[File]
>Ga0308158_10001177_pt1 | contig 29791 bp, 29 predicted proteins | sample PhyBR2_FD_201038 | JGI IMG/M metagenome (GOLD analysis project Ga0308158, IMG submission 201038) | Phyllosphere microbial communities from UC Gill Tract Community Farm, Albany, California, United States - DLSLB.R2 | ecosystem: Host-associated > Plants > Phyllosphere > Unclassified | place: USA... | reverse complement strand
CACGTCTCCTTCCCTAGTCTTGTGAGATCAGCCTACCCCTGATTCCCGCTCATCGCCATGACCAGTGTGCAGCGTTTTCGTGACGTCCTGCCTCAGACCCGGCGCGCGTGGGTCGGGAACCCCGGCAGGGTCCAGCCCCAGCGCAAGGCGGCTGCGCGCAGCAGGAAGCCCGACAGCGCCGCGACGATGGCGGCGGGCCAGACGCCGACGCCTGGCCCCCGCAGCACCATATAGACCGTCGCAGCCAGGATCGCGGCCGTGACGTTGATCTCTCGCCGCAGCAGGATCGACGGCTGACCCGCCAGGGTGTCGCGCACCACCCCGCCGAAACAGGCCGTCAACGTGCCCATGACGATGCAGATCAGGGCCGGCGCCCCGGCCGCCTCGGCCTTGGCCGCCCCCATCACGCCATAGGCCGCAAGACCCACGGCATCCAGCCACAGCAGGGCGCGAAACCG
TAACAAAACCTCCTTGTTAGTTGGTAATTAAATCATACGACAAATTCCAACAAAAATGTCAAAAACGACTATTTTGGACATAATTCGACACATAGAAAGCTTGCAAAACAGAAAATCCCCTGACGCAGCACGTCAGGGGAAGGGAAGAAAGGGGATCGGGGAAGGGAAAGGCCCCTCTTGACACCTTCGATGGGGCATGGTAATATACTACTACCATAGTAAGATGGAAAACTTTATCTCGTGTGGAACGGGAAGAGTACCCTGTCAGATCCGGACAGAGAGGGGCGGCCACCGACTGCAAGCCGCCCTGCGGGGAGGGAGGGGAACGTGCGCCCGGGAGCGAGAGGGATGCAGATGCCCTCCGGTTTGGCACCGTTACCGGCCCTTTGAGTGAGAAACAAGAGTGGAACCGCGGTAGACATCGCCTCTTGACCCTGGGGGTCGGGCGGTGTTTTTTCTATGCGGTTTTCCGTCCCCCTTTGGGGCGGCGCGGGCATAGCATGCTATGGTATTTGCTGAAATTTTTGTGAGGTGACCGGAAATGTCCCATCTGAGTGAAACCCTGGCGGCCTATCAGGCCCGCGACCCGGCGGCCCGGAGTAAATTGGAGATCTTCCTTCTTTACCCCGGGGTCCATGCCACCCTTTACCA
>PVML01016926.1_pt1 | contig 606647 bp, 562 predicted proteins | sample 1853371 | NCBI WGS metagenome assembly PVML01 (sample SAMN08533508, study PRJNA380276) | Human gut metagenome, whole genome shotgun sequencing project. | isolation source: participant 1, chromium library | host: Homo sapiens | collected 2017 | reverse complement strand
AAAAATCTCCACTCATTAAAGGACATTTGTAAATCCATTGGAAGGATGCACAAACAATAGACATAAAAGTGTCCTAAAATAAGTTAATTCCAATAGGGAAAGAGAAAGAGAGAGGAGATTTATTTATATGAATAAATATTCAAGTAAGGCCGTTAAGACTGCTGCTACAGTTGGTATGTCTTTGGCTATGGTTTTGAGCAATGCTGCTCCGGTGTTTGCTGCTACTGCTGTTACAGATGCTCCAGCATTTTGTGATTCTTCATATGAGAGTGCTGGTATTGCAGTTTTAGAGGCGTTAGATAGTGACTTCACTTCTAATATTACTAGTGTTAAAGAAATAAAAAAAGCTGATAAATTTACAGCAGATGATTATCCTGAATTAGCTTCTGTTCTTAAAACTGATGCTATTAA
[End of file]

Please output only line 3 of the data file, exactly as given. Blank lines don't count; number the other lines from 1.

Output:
TAACAAAACCTCCTTGTTAGTTGGTAATTAAATCATACGACAAATTCCAACAAAAATGTCAAAAACGACTATTTTGGACATAATTCGACACATAGAAAGCTTGCAAAACAGAAAATCCCCTGACGCAGCACGTCAGGGGAAGGGAAGAAAGGGGATCGGGGAAGGGAAAGGCCCCTCTTGACACCTTCGATGGGGCATGGTAATATACTACTACCATAGTAAGATGGAAAACTTTATCTCGTGTGGAACGGGAAGAGTACCCTGTCAGATCCGGACAGAGAGGGGCGGCCACCGACTGCAAGCCGCCCTGCGGGGAGGGAGGGGAACGTGCGCCCGGGAGCGAGAGGGATGCAGATGCCCTCCGGTTTGGCACCGTTACCGGCCCTTTGAGTGAGAAACAAGAGTGGAACCGCGGTAGACATCGCCTCTTGACCCTGGGGGTCGGGCGGTGTTTTTTCTATGCGGTTTTCCGTCCCCCTTTGGGGCGGCGCGGGCATAGCATGCTATGGTATTTGCTGAAATTTTTGTGAGGTGACCGGAAATGTCCCATCTGAGTGAAACCCTGGCGGCCTATCAGGCCCGCGACCCGGCGGCCCGGAGTAAATTGGAGATCTTCCTTCTTTACCCCGGGGTCCATGCCACCCTTTACCA